[Date Prev][Date Next][Thread Prev][Thread Next][Date Index][Thread Index]

[APD] RE: Comp/limitation

"Roger, Tom, when you say that algae are not limited by phosphates until
the concentrations are in the PPB, you are not saying that if you
pollute a tank with excess nutrients, you won't get an algae explosion
of some type?"

Well, you need to be specific when you ask this question. With good CO2,
substrate, plant density/biomass/health, other nutrients is relatively good
ranges, etc yes.
Everything is in excess in terms of algae's growth needs and you don't see
explosions of algae.     

"If you don't dump in more nutrients than the system can properly
metabolize at a certain rate, then you would not experience the
explosion; can't we then say we are controlling or managing the algae?"

Properly manage?What does that mean? 
I would say we are selecting the better environment for the macrophytes by
giving them enough and the right type of nutrients to grow well.
The control/management is indirect with the algae.

"When we have a well tuned system where algae is not rampant, don't the
plants absorb the free phosphates down to the point where algae have a
"tough" time competing for it?"

No, the plants cannot remove enough PO4 to do this even in the best case
senario, 20-50ppb at best. This has been looked at in research. Algae,
periphyton(not just the tiny little phytoplankton) have been looked at and
even at 3ppb they were not limited. Plants also cannot remove the DOP
fraction, algae can.
You might see decline in algae biomass initially, but it persist and often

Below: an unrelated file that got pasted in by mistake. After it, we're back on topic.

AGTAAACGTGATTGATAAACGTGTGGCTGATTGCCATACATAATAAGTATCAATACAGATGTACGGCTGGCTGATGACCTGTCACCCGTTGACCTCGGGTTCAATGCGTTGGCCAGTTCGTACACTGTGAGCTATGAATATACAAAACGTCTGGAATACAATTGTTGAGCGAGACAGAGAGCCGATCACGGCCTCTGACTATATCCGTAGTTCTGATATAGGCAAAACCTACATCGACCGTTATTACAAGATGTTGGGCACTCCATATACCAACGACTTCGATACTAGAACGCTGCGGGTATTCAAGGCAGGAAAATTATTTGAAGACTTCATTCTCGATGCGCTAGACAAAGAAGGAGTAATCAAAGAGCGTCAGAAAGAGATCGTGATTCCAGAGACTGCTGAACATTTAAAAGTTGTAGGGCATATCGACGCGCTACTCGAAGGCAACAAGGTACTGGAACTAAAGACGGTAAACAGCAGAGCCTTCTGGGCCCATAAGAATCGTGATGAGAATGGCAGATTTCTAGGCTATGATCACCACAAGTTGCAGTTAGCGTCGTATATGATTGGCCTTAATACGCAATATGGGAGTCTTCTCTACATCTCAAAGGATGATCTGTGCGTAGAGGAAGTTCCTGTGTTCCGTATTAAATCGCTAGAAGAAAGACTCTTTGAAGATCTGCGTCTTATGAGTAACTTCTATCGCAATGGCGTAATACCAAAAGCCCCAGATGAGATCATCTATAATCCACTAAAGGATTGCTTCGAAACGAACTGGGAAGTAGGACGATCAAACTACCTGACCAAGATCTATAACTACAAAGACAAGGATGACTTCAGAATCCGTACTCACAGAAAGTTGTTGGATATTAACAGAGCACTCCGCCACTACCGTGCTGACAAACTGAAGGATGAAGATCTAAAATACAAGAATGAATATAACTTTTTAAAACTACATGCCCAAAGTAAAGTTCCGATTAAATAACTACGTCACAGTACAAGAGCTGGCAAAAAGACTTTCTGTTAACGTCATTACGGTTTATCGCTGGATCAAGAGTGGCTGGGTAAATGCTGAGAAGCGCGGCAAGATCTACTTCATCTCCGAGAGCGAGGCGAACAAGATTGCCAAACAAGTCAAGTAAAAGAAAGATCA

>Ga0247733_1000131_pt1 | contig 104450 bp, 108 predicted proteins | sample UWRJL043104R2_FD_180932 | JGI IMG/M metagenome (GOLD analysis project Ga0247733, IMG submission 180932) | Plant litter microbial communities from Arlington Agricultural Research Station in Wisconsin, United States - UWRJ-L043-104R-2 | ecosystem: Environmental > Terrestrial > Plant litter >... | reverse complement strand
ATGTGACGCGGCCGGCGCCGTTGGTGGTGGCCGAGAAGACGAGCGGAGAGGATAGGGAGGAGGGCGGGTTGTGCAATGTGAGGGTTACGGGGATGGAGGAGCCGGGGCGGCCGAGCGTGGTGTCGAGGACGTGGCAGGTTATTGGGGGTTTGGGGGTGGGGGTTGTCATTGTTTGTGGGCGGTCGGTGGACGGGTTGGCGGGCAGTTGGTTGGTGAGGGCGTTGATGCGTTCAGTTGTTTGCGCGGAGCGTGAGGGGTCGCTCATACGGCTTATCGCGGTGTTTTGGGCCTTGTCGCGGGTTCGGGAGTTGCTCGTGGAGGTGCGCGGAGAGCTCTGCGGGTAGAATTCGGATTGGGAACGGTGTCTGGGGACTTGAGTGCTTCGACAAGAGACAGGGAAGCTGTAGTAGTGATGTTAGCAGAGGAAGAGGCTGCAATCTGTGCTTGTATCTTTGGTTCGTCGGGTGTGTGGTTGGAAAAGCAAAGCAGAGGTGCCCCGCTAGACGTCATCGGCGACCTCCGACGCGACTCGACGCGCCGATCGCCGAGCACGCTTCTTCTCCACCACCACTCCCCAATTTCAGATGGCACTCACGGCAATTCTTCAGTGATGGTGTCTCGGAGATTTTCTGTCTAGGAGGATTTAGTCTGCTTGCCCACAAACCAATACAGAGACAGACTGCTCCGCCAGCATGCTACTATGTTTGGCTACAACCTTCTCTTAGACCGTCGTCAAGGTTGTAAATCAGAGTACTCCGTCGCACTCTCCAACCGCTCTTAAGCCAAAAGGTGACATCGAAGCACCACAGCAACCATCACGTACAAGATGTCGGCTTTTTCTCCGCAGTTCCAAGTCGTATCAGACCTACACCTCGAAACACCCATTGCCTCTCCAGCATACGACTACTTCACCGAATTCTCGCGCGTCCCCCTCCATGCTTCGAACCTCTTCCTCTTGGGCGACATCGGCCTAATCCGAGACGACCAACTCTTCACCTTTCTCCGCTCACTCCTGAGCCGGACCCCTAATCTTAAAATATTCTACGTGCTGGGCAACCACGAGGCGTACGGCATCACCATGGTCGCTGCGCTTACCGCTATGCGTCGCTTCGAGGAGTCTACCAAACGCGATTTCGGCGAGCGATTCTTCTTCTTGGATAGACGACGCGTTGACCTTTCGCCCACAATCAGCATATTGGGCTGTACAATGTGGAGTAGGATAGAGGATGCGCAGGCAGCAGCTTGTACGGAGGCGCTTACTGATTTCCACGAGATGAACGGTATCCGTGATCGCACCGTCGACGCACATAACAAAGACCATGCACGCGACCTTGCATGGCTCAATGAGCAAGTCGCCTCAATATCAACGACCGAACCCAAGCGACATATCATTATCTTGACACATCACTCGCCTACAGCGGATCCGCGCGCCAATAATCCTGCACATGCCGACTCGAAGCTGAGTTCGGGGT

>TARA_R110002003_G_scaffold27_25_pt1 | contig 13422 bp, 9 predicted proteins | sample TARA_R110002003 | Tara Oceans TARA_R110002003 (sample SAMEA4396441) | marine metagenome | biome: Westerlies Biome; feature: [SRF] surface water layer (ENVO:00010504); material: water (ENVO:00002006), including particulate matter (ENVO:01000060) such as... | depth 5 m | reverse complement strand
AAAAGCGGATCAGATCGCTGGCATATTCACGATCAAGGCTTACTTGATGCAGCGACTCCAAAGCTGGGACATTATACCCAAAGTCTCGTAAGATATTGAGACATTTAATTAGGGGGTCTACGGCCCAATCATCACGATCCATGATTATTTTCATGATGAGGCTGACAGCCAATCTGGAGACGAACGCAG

comes back worse later after the plants growth has been slowed even further
which is why you got the algae in the first place. Some spcies of algae
like richer conditions like the plants, but many do not. 

One thing when comparing natural cases to aquariums: our light is FAR less
than the light outside, likely by close to 10X the level. Most aquatic
plants are essentially shade plants, the algae have ways of dealing with
this but light competition seems to really play a larger riole in FW tanks
than many may think or believe. 
More light is not better, you can see this trend clearly in plant tanks
with respect to algae presence over time.  
So if the algae are at the lower limits of light, CO2, etc, same for plants
for that matter, then co limiting something like PO4 may have a much
greater effect.

If you do not add CO2 and have very low light, the plants will not grow
nearly as well or effiiciently as with adding it. At high light, limiting
PO4 will cause more issues than at low light also. Often the co limiting
factors will hurt plant growth and this occurs quite often in natural

"Of course, phosphates are constantly being liberated into solution by
bacterial/biological decay processes; even though the concentration in
the water is very low, the supply is still abundant because of the
continuous flux of phosphate."

Yes, same can be said for most nutrients.

"At some point, the concentration of a given nutrient becomes the rate
governing factor for growth/reproduction. Growth doesn't cease; it
changes rate. That's the Leibig principle.